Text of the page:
“Who Reads the Bible?” by Andrew J. Shcatkin
The Bible is a very old book. In fact, it is an ancient book and some of it dates back to 1500 BC in its present written form. It consists of the Hebrew scriptures which claim to be God’s covenant and dealings with the people of Israel and the New Testament which claims to relate the life of Jesus of Nazareth, his deeds, his sayings, his death, resurrection, and a number of letters, in particular the Epistles of Paul. For a long time in the English-speaking world, the Bible was very widely read. Sad to say, this is no longer the case at least in the Western world where the Bible is no longer widely read and in fact read only by a minority. Certainly, it is not read and credited by the so-called intellectual elite.
This is not surprising where prosperity perhaps results in less faith and belief. There is one group and, by far, the largest, who have no interest in reading or knowing the Bible and may be said to be indifferent. In fact, this group is indifferent to most old books and literature such as Homer or the Greek tragedies. These uninformed people are quite happy and their ideas and thoughts, such as they are, come from some sort of absorption or osmosis from what the media, computers, and television may offer them. They may take up sensual freedom, materialism, greed, and avarice as their guideposts. The idea that anything in them that is wrong and requires repair by the eternal God or that their lives are empty and they are failed beings never occurs to them. These folks perhaps spend their lives getting as much sex and money as they can get. They might ask, what does this book of silly myths have any relevance to my latest Lexus?
The second group are those who read the Bible as a work of literature. They are a very thin minority. It is true that the Bible contains much great prose and poetry but I would challenge anyone to tell me, which would they soon grow tired of: the Psalms in English translation, or Plato in English translation. There are people who might read the Bible as literature in a college course but they are few in number. I think the Bible is little-read as literature because it is not meant to be literature but a revelation of God’s intervention in human history and a guide as to how we should live and obtain eternal life through faith in Christ. The Bible is little-read as literature because it is not meant to be literature.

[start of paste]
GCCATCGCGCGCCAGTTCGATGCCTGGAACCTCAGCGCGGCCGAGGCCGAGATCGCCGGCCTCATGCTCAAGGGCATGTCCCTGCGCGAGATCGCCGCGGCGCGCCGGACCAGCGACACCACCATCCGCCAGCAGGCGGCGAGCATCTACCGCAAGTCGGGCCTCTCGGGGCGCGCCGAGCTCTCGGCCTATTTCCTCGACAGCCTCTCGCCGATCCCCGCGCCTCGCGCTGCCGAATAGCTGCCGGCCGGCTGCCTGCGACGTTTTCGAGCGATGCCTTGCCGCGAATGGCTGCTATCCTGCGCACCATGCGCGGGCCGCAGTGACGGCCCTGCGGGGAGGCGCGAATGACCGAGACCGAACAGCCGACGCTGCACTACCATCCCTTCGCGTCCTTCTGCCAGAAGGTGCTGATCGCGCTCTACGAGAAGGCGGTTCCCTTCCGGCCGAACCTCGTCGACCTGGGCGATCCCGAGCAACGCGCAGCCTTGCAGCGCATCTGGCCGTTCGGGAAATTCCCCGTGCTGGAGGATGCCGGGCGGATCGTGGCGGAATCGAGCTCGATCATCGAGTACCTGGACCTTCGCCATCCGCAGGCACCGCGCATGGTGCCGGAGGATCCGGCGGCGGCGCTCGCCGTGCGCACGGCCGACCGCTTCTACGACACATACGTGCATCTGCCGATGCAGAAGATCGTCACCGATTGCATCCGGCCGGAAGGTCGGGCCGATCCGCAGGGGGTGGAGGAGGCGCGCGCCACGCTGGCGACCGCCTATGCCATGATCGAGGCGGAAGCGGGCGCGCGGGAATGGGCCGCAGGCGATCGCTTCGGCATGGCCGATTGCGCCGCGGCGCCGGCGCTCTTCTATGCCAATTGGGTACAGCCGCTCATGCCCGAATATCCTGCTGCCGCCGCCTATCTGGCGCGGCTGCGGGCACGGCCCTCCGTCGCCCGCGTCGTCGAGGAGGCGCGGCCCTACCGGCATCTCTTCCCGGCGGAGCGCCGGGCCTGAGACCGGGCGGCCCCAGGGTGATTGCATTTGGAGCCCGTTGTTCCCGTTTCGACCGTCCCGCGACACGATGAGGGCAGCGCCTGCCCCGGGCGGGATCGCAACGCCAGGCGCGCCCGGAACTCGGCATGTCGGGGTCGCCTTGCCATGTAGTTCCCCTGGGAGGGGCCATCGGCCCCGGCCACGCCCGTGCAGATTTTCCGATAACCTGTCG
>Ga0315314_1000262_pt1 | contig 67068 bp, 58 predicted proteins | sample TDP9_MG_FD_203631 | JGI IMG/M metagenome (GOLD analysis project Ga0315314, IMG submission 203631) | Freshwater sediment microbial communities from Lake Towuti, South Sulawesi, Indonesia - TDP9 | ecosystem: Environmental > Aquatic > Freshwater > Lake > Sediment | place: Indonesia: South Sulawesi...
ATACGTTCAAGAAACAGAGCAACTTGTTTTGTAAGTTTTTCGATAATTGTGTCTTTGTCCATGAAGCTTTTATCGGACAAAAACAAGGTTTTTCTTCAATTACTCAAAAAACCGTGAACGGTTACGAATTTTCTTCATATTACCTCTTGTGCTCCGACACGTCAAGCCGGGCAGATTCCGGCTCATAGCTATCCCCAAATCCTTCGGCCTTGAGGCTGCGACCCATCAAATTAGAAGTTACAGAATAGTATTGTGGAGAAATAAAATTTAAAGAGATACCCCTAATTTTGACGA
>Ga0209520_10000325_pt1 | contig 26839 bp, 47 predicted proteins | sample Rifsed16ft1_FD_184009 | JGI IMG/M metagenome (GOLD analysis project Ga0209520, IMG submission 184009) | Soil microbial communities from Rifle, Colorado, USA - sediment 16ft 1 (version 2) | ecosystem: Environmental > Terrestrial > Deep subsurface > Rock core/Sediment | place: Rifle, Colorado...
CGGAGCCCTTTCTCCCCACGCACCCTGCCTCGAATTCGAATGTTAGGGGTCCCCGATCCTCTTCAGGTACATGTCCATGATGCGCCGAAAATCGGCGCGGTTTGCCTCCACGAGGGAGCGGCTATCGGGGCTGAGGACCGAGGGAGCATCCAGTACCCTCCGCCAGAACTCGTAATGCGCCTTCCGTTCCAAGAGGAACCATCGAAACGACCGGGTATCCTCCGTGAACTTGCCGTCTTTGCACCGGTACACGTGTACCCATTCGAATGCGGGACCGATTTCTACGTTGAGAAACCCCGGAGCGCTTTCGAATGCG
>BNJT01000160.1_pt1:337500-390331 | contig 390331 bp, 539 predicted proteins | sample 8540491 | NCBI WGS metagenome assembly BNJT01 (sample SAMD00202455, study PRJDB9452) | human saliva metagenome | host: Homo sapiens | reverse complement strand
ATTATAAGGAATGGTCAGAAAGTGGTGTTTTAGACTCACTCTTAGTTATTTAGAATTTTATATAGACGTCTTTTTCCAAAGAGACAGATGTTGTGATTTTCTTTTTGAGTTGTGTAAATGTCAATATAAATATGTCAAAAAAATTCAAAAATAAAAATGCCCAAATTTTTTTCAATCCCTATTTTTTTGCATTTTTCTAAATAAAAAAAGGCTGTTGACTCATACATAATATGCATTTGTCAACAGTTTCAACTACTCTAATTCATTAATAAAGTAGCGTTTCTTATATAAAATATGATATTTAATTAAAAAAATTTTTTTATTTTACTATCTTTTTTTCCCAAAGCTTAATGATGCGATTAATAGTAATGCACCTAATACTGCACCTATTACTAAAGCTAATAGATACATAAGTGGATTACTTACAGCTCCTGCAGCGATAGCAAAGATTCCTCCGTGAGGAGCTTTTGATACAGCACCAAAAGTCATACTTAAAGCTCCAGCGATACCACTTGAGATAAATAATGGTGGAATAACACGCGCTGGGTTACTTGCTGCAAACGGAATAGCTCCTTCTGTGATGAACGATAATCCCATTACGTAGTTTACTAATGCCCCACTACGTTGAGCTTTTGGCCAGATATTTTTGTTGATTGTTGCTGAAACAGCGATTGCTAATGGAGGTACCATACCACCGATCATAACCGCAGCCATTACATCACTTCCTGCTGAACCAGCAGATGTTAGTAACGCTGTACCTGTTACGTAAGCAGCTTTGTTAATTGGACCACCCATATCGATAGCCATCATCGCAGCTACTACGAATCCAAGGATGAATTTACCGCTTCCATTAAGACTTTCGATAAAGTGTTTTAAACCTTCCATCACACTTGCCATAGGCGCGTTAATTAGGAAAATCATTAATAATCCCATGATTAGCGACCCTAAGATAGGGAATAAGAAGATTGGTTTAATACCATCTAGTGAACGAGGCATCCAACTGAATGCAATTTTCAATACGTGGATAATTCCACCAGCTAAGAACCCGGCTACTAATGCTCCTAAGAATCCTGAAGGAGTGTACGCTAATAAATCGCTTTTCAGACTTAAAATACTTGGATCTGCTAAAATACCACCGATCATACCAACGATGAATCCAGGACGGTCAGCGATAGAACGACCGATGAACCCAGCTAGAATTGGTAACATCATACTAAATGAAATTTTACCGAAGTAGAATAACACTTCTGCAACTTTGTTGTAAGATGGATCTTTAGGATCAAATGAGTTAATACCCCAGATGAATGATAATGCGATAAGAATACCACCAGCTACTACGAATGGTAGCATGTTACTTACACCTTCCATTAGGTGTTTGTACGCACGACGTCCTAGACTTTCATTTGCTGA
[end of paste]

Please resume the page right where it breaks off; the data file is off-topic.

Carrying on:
The third group that reads the Bible and, by far the largest, are people who read the Bible as God’s revelation and what is ultimate and important. The Bible will always be read by persons all over the world as a revelation by God concerning his covenant with Israel and his new covenant with Christ.
The only reason to read the Bible, this group rightly concludes, is because it is true and not a fad or fashion. The works, acts, and sayings of Christ offer us eternal life a guide to moral perfection. No thinker has ever offered or said anything close to the Biblical vision or revelation.
The Bible will always be read by those who want to know who we are, what we should do with our lives, and where we are going. This minority of Bible readers will read the Bible not as literature, and not as an old, irrelevant book but the sum of the revelation from the eternal God to a failed, broken, and misdirected humanity in need of restoration – in a word, salvation.